Ancient stone tools recently found on Crete has led archaeologists to push back the origins of seafaring by at least 70,000 years
An exciting archaeological discovery in Crete was just published in the New York Times with remarkable implications regarding the dawn of human seafaring:

Early humans, possibly even prehuman ancestors, appear to have been going to sea much longer than anyone had ever suspected.
That is the startling implication of discoveries made the last two summers on the Greek island of Crete. Stone tools found there, archaeologists say, are at least 130,000 years old, which is considered strong evidence for the earliest known seafaring in the Mediterranean and cause for rethinking the maritime capabilities of prehuman cultures.

Crete has been an island for the last five million years, which means the only way that these artifacts, and the humans who made them, could have gotten there was by boat. Before these finds, the earliest evidence of Mediterranean seafaring was the distribution of obsidian on a number of Aegean islands dating to around 10,000 to 12,000 years ago, and the earliest evidence of seafaring anywhere in the world was dated to 60,000 years ago with the peopling of Australia. The artifacts unearthed on Crete in 2008 and 2009 have been firmly dated to at least 130,000 years of age, and might possibly be considerably older:

Even more intriguing, the archaeologists who found the tools on Crete noted that the style of the hand axes suggested that they could be up to 700,000 years old. That may be a stretch, they conceded, but the tools resemble artifacts from the stone technology known as Acheulean, which originated with prehuman populations in Africa.

The team of Greek and American archaeologists and geologists discovered over 2,000 individual stone tools, including quartz hand axes, cleavers, and scrapers, from excavations near the town of Plakias on the southwest coast of Crete. The researchers had been expecting to locate typical tools of the Mesolithic and Neolithic (Middle and Late Stone Age) periods, dating to no later than perhaps 11,000 years. In addition to these expected artifacts, they came across stone hand axes and other much older material, dating to the Paleolithic (Early Stone Age) period.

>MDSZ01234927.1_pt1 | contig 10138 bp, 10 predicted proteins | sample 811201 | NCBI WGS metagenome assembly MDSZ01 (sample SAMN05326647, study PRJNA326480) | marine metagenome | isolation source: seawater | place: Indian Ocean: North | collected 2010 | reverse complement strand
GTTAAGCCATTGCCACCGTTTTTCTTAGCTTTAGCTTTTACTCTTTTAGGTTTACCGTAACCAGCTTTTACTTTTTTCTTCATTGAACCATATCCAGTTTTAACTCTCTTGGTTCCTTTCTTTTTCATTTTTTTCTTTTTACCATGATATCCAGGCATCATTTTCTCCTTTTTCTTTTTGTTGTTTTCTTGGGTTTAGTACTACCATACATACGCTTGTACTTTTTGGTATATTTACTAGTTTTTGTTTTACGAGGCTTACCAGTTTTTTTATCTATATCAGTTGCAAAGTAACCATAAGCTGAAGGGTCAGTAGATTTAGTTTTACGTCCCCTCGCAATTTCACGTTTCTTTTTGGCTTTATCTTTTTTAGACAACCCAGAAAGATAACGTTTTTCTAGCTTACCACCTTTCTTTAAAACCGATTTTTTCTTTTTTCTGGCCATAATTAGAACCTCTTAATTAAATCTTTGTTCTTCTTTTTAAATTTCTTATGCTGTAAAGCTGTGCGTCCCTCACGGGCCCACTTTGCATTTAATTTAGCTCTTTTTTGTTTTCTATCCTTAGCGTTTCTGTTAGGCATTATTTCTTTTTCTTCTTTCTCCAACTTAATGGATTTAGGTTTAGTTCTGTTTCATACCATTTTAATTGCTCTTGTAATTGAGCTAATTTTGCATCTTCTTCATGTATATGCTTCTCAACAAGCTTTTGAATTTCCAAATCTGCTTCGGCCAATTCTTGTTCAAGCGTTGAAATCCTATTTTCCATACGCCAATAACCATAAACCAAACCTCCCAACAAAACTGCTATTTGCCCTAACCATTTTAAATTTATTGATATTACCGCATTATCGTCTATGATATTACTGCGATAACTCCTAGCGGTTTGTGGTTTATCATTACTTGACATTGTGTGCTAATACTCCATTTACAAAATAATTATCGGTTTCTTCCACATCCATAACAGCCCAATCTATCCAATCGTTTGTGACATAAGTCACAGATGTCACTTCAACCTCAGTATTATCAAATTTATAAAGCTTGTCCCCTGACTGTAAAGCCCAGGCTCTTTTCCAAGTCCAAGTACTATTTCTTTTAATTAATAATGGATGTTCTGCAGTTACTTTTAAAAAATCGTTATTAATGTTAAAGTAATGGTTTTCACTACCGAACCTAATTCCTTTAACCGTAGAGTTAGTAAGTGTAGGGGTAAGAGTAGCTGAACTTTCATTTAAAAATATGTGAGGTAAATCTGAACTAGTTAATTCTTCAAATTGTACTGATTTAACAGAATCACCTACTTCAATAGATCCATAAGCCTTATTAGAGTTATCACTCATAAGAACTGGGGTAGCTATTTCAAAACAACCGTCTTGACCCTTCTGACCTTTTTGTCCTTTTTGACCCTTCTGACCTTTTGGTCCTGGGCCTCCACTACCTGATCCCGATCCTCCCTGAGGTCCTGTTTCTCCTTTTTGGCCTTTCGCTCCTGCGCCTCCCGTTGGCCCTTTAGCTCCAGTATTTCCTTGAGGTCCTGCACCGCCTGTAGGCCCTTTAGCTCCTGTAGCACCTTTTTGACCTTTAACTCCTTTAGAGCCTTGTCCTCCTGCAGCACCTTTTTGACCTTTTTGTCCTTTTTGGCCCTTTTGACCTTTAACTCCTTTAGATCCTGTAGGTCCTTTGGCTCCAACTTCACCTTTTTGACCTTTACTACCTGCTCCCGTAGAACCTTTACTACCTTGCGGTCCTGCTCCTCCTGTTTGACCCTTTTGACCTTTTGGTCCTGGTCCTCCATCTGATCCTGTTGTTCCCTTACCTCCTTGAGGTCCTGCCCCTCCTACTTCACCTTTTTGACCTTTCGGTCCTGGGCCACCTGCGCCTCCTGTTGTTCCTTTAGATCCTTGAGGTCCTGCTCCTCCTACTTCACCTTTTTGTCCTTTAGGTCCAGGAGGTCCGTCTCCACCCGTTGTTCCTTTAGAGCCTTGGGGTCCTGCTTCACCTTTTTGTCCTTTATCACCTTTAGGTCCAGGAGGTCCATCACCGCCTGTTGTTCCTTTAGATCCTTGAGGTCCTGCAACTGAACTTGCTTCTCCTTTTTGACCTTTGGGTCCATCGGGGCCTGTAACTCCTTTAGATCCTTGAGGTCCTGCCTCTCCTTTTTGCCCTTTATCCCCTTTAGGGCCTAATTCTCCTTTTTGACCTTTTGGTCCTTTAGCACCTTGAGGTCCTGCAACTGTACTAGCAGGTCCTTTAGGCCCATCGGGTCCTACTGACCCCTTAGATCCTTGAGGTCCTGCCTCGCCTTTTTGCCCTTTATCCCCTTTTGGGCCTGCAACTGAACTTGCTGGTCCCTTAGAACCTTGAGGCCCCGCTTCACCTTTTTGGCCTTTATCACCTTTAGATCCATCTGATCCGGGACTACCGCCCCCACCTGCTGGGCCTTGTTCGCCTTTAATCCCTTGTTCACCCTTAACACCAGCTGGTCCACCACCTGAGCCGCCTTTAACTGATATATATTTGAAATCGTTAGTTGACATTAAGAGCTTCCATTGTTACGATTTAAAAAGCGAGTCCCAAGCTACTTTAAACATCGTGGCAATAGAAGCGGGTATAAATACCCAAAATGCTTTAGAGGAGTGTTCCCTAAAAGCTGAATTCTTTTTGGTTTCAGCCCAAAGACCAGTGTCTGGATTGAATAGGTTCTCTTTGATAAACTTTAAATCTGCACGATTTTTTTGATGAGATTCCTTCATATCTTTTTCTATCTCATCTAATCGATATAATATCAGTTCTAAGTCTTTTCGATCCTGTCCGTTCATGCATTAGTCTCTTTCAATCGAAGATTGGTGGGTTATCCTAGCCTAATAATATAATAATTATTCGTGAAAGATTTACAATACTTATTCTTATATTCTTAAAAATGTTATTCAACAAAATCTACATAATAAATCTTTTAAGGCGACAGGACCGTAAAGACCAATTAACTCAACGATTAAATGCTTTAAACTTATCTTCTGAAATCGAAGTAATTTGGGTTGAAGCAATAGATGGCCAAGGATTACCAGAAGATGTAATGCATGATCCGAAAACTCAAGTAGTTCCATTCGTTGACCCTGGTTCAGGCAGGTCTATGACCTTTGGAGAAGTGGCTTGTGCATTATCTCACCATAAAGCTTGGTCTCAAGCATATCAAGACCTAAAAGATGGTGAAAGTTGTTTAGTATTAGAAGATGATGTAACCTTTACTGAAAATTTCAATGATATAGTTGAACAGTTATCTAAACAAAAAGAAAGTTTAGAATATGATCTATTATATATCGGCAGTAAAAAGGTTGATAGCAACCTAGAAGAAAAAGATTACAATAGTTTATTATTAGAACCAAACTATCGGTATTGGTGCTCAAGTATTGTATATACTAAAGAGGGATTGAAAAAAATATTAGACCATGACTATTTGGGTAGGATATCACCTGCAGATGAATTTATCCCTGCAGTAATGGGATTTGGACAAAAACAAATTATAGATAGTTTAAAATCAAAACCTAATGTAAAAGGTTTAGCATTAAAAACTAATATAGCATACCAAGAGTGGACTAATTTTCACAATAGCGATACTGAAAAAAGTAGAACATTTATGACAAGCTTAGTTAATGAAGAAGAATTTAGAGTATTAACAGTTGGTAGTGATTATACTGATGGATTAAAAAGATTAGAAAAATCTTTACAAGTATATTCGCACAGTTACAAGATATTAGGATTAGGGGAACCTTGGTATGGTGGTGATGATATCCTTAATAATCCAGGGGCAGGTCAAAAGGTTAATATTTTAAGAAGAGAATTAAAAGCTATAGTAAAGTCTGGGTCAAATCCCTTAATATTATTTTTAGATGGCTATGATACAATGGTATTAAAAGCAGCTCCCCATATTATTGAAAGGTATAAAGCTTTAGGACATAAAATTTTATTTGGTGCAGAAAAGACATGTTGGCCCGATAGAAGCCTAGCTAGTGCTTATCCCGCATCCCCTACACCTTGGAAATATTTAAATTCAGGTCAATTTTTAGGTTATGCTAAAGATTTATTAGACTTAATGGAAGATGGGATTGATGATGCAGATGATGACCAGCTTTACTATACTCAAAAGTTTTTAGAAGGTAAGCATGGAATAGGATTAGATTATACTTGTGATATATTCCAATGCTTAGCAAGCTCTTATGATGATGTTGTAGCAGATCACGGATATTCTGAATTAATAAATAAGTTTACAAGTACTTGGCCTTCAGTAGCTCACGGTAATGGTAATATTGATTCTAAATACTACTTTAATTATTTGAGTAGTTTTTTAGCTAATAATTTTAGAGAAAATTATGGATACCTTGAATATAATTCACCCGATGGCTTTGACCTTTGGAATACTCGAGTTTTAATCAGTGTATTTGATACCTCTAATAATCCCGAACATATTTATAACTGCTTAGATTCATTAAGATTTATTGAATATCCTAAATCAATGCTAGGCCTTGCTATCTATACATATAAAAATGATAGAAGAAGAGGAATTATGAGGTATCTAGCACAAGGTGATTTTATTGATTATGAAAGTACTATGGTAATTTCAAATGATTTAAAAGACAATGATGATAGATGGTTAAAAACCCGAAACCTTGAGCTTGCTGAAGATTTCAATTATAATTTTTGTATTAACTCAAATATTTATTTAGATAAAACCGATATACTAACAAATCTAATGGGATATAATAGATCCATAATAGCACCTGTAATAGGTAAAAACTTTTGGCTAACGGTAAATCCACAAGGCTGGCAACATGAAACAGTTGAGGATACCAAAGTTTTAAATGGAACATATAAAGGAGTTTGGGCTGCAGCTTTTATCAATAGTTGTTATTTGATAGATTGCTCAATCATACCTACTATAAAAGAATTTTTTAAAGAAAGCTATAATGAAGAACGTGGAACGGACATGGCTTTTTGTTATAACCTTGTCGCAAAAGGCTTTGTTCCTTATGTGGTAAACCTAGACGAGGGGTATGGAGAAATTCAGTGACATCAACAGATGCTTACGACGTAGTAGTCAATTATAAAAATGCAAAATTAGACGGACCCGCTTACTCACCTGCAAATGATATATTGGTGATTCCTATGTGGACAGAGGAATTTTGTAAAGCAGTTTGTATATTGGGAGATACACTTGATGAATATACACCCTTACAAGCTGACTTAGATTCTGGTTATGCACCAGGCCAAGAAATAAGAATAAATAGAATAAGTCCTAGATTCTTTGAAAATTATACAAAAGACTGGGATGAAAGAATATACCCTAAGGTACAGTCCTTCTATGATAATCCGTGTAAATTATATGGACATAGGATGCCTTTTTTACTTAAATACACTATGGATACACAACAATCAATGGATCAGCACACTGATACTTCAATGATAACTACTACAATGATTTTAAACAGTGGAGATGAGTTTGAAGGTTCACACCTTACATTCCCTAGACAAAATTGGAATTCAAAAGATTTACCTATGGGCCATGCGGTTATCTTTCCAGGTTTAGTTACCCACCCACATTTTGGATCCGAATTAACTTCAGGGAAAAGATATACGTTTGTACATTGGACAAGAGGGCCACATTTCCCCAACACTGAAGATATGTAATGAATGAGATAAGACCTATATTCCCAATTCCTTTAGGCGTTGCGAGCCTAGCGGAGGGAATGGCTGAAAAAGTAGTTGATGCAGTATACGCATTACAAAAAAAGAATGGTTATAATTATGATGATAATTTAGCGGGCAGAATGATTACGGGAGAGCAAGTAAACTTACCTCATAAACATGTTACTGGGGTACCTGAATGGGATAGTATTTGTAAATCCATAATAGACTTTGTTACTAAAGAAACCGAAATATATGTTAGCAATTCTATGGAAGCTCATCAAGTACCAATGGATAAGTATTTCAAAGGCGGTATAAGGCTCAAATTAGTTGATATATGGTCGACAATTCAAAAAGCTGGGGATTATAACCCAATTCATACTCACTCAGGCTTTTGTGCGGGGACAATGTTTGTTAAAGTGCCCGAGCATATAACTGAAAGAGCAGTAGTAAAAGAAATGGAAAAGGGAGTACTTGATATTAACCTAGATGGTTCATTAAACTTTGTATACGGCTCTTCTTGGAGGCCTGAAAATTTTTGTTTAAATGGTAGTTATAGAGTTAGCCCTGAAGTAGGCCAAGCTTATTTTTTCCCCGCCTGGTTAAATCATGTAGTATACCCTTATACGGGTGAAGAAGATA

“We were flummoxed,” Dr. Runnels said in an interview. “These things were just not supposed to be there.”
Word of the find is circulating among the ranks of Stone Age scholars. The few who have seen the data and some pictures — most of the tools reside in Athens — said they were excited and cautiously impressed. The research, if confirmed by further study, scrambles timetables of technological development and textbook accounts of human and prehuman mobility.

The 130,000-year date would put the discovery in a time when Homo sapiens had already evolved in Africa, sometime after 200,000 years ago. Their presence in Europe did not become apparent until about 50,000 years ago.
Archaeologists can only speculate about who the toolmakers were. One hundred and thirty thousand years ago, modern humans shared the world with other hominids, like Neanderthals and Homo heidelbergensis. The Acheulean culture is thought to have started with Homo erectus.

[A]rchaeologists and experts on early nautical history said the discovery appeared to show that these surprisingly ancient mariners had craft sturdier and more reliable than rafts. They also must have had the cognitive ability to conceive and carry out repeated water crossing over great distances in order to establish sustainable populations producing an abundance of stone artifacts.

If the analysis currently underway confirms these preliminary dates, this could be one of the most significant archaeological discoveries ever made, and will re-write our understanding of ancient maritime prehistory. And we thought our port of St. Augustine was old!